While every golfer might experience different results based on the speed leaks in their swing, here are a few guidelines Kyle and Mike gave me:
- Both products will address all three parts of the swing-speed pyramid
- The traditional set will usually lead to more gains in ground mechanics and rotational sequencing
- SuperSpeed C will focus more on creating arm and hand speed
So, in theory, they've created a "good, better, best" scenario. SuperSpeed C costs $100, and the traditional set is $200. The likelihood is that you'll have some gains with the counterweight trainer, but perhaps not as much added speed as you would with their original set. If you use both of them together, you're giving yourself the best chance at addressing all three areas of increased swing speed. As always, it's impossible to predict how each golfer will respond because everyone's technique and abilities are variable.
If you want to take a deep dive into the concept, you can watch this webinar that co-founder Mike Napoleon hosted recently.
I've only had a chance to train with the SuperSpeed C trainer for a few weeks, but I'll give you some instant reactions.
First, it's considerably lighter than the traditional set. I've been following the level 1 training protocol, which lasts six weeks. You can view the training by watching this video:
Also, I've been keeping track of my speed in each session with the help of the SC200 Plus and PRGR Launch Monitors as a cross-reference tool. Both of these launch monitors allow you to track swing speed without hitting balls, which makes them nice companions in your training.
In the first sessions, I was topping out at about 110 mph but saw increases along the way. Several weeks later, my last session saw a peak speed of 124 mph. I'd say that has transferred about a 1-3 mph jump in driver speed so far, but it's still early.
I sense that the SuperSpeed C trainer is definitely helping, but perhaps not as dramatically as my training did with the original set. Eventually, I'd like to combine the two to see the multiplier effect it might provide.
One thing I have learned from training with SuperSpeed over the years is that the longer you do it, the more gains you will see, and they will stick with you longer. One question I often get is what happens if you stop using their products - will your swing speed drop? It depends on a few things. This chart from SuperSpeed is a good guideline to use:
It's no different than any other fitness regimen. If you start to lift weights, bike, or run, it takes a while for your body to adjust. If you quit early, then you can't expect too much. If you're committed and follow a smart training regimen, then you're giving yourself a much better chance of increasing your fitness and strength for the long haul. But eventually, if you don't use it, you will lose it.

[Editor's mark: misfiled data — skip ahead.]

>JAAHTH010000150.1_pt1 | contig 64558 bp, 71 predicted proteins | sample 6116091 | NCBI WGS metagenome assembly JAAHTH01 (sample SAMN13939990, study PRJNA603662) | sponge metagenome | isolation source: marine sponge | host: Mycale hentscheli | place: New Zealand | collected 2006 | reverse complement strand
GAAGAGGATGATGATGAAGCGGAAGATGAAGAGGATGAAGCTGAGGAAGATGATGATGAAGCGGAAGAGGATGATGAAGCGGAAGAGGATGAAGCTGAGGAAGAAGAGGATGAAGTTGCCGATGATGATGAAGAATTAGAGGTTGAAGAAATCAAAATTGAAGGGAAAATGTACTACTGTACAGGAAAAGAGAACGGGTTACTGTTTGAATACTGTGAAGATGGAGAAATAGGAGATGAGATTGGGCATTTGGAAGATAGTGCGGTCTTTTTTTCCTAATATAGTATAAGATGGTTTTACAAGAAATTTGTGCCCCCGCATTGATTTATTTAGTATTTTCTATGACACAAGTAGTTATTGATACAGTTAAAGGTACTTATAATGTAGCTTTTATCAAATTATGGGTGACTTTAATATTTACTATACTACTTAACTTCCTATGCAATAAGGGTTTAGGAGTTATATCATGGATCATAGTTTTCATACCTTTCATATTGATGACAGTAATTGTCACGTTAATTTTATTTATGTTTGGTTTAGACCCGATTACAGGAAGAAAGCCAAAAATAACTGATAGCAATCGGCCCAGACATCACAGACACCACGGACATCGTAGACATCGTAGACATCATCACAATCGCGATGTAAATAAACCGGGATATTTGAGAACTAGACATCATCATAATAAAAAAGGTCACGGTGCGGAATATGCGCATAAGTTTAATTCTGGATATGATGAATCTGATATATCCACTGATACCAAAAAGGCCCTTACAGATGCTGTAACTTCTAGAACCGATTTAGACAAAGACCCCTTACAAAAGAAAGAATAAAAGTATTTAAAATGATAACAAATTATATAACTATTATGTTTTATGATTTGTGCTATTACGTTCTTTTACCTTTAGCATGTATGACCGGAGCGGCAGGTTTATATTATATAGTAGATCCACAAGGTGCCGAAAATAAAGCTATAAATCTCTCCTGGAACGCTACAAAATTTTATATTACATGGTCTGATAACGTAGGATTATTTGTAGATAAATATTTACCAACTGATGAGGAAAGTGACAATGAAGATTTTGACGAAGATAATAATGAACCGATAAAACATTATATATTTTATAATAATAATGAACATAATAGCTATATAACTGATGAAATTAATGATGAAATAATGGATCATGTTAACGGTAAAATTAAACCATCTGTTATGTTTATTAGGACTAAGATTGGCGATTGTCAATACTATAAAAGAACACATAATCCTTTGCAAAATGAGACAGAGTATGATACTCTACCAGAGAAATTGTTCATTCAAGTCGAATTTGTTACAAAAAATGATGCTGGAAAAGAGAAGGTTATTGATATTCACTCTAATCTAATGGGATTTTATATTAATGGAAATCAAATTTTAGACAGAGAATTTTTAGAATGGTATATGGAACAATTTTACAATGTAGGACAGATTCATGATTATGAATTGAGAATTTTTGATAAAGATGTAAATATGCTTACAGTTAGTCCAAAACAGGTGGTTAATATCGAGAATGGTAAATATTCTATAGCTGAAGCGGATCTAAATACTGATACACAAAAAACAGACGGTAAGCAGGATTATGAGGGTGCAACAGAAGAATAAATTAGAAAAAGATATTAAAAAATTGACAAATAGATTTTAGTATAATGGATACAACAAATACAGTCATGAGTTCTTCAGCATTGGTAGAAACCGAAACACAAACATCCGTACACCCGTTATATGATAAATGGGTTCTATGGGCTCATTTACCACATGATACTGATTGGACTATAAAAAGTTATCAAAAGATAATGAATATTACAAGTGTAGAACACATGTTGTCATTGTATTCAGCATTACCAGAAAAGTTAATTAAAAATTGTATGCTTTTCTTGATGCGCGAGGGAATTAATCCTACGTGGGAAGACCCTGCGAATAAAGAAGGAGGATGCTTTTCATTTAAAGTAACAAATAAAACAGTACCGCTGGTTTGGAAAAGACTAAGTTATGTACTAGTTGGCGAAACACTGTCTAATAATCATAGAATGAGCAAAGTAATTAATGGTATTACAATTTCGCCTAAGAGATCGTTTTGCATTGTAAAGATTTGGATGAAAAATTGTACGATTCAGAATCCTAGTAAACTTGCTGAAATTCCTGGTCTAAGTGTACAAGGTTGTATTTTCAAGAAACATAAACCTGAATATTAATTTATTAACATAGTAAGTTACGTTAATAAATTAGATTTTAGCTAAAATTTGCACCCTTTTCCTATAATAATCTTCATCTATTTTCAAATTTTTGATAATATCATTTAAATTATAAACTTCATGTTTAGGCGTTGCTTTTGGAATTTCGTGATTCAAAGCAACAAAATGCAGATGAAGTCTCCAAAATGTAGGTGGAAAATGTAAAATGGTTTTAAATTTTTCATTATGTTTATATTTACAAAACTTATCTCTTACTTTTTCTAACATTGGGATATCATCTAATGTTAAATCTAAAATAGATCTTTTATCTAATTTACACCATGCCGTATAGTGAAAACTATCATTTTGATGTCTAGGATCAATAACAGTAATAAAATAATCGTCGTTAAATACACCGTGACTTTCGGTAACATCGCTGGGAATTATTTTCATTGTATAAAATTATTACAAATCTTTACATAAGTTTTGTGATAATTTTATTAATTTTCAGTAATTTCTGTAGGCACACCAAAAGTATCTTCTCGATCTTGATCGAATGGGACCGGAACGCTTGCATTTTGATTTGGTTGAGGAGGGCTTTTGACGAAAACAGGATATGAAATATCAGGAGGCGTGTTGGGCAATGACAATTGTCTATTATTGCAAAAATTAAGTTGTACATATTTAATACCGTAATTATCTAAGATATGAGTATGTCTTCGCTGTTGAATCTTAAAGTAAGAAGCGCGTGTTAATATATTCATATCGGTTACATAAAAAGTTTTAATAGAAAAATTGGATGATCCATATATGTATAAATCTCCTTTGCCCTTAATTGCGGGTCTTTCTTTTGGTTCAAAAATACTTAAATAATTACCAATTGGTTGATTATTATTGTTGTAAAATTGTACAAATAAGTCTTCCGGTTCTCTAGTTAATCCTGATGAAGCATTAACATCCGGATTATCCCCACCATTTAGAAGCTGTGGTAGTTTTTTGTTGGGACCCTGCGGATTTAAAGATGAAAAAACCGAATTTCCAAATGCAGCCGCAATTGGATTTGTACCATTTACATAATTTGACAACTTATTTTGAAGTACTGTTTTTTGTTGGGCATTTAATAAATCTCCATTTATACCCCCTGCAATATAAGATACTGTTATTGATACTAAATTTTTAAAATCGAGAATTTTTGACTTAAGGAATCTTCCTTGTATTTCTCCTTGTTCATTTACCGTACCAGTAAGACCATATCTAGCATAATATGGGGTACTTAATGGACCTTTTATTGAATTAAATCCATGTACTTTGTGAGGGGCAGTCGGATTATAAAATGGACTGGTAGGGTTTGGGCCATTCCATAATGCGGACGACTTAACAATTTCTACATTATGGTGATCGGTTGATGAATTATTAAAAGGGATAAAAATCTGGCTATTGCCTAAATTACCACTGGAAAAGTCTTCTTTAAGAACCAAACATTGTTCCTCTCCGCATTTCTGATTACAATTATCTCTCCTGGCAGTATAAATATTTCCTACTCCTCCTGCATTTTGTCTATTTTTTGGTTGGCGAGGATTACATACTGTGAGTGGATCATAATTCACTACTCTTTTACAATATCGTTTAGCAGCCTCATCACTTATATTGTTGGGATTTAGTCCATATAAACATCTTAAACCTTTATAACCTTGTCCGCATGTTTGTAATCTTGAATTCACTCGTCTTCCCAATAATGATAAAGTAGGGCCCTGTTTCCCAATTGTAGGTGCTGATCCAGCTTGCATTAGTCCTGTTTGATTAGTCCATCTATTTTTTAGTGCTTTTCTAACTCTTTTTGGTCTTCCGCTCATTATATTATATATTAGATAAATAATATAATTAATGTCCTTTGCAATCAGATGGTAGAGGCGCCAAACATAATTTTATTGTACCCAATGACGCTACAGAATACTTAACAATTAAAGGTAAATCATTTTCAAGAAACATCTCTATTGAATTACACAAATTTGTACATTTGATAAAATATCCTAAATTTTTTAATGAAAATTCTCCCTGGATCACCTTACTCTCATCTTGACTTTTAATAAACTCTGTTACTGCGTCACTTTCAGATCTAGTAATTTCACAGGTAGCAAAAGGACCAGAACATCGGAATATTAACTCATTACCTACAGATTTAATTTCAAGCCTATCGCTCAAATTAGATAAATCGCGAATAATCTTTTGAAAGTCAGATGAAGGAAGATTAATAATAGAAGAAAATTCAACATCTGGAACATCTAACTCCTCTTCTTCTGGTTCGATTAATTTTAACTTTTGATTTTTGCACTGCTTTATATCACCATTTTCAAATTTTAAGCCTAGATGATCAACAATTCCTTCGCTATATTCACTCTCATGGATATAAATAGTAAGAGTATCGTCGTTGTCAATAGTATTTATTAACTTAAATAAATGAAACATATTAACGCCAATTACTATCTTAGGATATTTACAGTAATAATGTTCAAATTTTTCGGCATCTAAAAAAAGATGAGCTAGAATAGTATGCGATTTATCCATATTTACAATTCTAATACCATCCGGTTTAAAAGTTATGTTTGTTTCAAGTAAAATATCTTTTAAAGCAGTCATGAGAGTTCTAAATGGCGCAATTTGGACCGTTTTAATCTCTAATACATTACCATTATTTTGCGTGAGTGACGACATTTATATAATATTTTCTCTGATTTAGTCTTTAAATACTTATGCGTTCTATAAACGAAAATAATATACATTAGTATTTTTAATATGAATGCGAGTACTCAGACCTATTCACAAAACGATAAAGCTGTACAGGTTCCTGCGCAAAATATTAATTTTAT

I think SuperSpeed Golf was smart to release this product. It will allow for people who are on the fence for Overspeed training to start at a lower price level with perhaps a less intimidating program. Additionally, it allows thousands of hardcore fans around the globe to enhance their current training by focusing more on hand and arm speed.
SuperSpeed quickly sold out of the first batch of counterweight trainers when they initially released it (they are now back in stock) - so there's a lot of interest in the marketplace for the concept. While I don't think speed training is appropriate for every golfer, if you're serious about adding swing speed, I don't think there is a better product out there.
Much of the competition is cheap infomercial offerings that don't have any proven system that guides you through the process. Remember the SuperSonic X10? Or similar products you see on TV- well I bought one, and it didn't even work.
With SuperSpeed, you can access up to two years of training protocols, and there is plenty of proof around the golf world that their product delivers on its promises (if you put the work in). I would say the main challenge is not the efficacy of the program; it is whether or not a golfer will stick with it.
You can purchase the SuperSpeed C trainer on their website here for $99. You can receive a 10% discount at checkout using code PRACTICALGOLF.